Outside of party rooms, corporates are coming under increasing pressure to disclose information about carbon footprints and climate change risks, with both countries participating in national and multilateral forums discussing these policies. It is the pressure from investors and society that is driving the change. People will now look at companies from a "do we have the right people on the board?" perspective on climate change. How can governments and businesses in Australia and Japan balance dichotomic ideas between making a profit and securing an environment in which to live?

Session 8 - Working Cross-Culturally

12:00 - 12:45 (JST) / 2:00 - 2:45 (AEDT)

Working effectively across different cultures is core to the success of any international partnership and the Australia-Japan relationship is no exception. In this session, Jason Hayes will share his wealth of experience working cross-culturally, providing key insights into the characteristics of Australian and Japanese working cultures, highlighting the value of cross-cultural understanding, and the criticality of productive bilateral collaborations.

Session 9 - Diversity and Inclusion Workshop (presented by Value Learning)

12:45 PM - 13:45 PM (JST) / 2:45 PM - 3:45 PM (AEDT)

This session will enable delegates to explore what diversity, equity and inclusion means when working in the multicultural teams of the AJYD and in other areas of their work and community life.

The outcomes for the session are to:

  • Build shared understanding of the key concepts of diversity, equity, and inclusion
  • Increase awareness of diverse cultural identities and the value of belonging
  • Explore strategies and opportunities to improve inclusion in their teams.

The workshop will be highly interactive, delegates will engage in small group discussions and hear some of the key business drivers for DEI in the workplace.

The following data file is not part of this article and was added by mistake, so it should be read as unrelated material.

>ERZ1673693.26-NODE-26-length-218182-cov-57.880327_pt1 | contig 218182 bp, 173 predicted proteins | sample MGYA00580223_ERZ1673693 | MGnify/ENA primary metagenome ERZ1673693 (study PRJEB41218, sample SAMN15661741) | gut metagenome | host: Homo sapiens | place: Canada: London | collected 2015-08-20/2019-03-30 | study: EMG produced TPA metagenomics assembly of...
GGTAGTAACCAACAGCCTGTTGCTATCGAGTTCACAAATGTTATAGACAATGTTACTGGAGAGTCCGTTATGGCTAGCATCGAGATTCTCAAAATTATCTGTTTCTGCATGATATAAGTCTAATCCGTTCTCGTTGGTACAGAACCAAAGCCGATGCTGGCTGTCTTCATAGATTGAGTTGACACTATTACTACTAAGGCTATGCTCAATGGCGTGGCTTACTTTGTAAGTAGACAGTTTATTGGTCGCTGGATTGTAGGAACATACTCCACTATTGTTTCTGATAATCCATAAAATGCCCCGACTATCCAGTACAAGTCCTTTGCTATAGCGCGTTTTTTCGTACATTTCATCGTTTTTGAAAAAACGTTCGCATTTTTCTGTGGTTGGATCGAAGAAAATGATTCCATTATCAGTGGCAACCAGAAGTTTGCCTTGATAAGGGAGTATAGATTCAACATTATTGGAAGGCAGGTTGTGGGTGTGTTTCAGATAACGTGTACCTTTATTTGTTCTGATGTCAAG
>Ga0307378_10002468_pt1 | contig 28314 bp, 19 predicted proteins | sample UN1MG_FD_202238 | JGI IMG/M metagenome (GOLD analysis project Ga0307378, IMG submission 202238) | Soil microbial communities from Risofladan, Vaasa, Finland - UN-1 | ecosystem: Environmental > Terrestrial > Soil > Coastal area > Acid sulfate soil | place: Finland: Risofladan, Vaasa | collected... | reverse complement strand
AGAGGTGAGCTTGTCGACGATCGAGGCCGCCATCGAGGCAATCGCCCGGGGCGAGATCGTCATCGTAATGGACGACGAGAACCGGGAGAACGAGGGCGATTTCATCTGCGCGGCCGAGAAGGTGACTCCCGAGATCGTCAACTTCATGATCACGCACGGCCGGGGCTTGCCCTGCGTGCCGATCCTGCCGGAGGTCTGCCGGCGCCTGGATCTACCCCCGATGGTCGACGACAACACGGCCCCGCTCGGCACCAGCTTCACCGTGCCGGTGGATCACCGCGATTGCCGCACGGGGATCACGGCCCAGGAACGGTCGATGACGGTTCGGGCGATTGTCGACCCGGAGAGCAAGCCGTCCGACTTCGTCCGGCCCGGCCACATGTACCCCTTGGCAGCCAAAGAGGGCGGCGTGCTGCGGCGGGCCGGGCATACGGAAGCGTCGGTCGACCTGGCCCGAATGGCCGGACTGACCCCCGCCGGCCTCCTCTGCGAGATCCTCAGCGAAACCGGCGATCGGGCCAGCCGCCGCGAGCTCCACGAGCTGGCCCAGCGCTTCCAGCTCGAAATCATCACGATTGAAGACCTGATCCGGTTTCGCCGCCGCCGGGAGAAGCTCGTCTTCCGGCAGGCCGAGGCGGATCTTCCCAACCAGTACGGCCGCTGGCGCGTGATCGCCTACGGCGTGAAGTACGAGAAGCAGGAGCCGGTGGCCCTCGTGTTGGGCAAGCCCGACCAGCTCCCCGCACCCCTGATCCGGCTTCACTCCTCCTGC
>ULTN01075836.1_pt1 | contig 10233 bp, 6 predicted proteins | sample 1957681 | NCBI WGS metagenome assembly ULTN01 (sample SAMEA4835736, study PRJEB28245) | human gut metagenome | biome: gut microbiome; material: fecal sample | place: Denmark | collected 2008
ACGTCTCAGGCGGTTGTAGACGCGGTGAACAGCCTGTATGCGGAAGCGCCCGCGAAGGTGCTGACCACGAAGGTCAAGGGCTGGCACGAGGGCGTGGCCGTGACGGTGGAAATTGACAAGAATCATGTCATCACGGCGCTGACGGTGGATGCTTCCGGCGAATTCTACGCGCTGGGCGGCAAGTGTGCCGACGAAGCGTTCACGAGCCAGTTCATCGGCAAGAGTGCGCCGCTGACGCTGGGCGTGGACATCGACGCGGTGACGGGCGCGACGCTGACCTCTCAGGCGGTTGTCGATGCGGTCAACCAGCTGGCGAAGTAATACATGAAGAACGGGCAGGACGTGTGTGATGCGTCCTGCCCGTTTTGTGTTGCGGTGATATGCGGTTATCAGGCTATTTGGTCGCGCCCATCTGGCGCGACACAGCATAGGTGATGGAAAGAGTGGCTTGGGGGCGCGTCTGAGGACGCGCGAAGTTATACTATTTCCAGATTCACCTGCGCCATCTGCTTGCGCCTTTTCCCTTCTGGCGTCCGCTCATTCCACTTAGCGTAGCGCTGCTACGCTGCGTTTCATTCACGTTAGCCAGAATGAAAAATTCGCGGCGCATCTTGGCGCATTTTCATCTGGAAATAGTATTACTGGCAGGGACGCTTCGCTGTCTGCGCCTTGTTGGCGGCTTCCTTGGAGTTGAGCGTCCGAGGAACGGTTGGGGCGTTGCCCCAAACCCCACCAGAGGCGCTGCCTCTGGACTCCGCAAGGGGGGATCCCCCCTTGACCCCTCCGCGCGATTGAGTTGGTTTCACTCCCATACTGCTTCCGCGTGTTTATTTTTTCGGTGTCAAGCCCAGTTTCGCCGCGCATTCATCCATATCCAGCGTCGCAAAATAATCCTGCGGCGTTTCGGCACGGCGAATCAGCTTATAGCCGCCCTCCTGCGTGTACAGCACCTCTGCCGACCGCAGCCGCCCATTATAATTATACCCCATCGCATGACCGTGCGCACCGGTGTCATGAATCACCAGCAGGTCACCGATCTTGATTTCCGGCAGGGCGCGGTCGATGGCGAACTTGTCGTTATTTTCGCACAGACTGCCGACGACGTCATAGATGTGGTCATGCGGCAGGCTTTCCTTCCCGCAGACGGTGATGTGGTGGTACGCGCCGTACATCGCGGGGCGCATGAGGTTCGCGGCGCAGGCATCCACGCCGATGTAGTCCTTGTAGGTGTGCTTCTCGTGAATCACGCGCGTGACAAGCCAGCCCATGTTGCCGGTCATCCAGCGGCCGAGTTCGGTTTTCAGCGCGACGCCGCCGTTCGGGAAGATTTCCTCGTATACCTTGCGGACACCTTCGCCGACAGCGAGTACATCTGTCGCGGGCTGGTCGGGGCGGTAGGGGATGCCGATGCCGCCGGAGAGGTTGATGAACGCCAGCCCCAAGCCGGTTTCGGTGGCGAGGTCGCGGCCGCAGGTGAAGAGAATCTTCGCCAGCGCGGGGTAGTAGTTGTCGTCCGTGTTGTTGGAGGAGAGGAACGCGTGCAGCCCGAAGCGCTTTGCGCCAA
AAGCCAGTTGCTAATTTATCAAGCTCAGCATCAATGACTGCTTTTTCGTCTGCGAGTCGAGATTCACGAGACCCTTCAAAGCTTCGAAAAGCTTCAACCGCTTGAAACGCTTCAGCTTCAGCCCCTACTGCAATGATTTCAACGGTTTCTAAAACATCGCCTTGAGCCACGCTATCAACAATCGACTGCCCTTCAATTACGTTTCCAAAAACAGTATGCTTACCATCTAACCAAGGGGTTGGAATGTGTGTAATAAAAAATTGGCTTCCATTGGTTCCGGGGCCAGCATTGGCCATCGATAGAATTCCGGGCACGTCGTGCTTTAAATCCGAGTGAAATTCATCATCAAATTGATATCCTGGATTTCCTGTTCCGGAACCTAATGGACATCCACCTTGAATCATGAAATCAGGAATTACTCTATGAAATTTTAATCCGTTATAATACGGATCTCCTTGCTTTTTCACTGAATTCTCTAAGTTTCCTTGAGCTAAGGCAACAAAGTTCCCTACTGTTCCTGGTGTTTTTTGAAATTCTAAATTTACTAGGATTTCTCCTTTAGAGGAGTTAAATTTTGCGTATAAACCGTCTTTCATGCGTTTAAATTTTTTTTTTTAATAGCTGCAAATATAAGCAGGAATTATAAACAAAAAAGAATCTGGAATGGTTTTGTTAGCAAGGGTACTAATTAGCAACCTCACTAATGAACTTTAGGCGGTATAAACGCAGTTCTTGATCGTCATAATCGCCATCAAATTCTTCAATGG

Session 10 - Space for Everybody: Australia-Japan Space Cooperation

2:00 PM - 3:00 PM (JST) / 4:00 PM - 5:00 PM (AEDT)

2021 could be the year of the space industry. Rather than retrenching from headwinds from COVID-19, the industry made tremendous progress - successfully completing historic missions to Mars and the first commercial human spaceflight. The pandemic has increased awareness about space technologies as critical enablers for our everyday activities, and as solutions to urgent problems like climate change.

For both Australia and Japan, space holds significant strategic importance. Our societies are heavily dependent on space, whether it be for our everyday lives (e.g. weather forecasting, communications, navigation), for developing scientific knowledge (e.g. space science, space exploration) or for national security (e.g. surveillance). Both nations began space activities in the mid-1950’s but only in 2020 did the Japan Aerospace Exploration Agency (JAXA) and the recently-established Australian Space Agency sign a Memorandum of Cooperation, signalling their intent for increased bilateral space cooperation in the future.

Nevertheless, several Australia-Japan space collaborations have been successfully conducted since the 1990s. Some of the more recent collaborations include the Hayabusa and Hayabusa 2 asteroid sample return capsule re-entry missions in 2010 and 2020 respectively, and the launch of two Australian satellites through a leading Japanese space startup's small satellite deployment service in 2021. Looking ahead, what are the notable strengths of each country, their complementary capabilities and potential challenges for future collaborative opportunities?

Sunday 28 November 2021

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Session 14 - A fascinating person in the Australia-Japan Relationship

3:15 PM - 4:00 PM (JST) / 5:15 PM - 6:00 PM (AEDT)

Over the years, sports diplomacy has been a valuable avenue through which to strengthen Australia-Japan relations. Whether it be through the Olympics, Paralympics, rugby union, football, baseball, or even Australian Rules Football, sport is a powerful medium through which to strengthen people-to-people connections and business ties between countries. In this session featuring a fascinating person in the Australia-Japan relationship, Ian Williams will share his deep knowledge of the bilateral relationship which extends across both sport and business, his learnings along the way and thoughts on the future of relations between the two countries.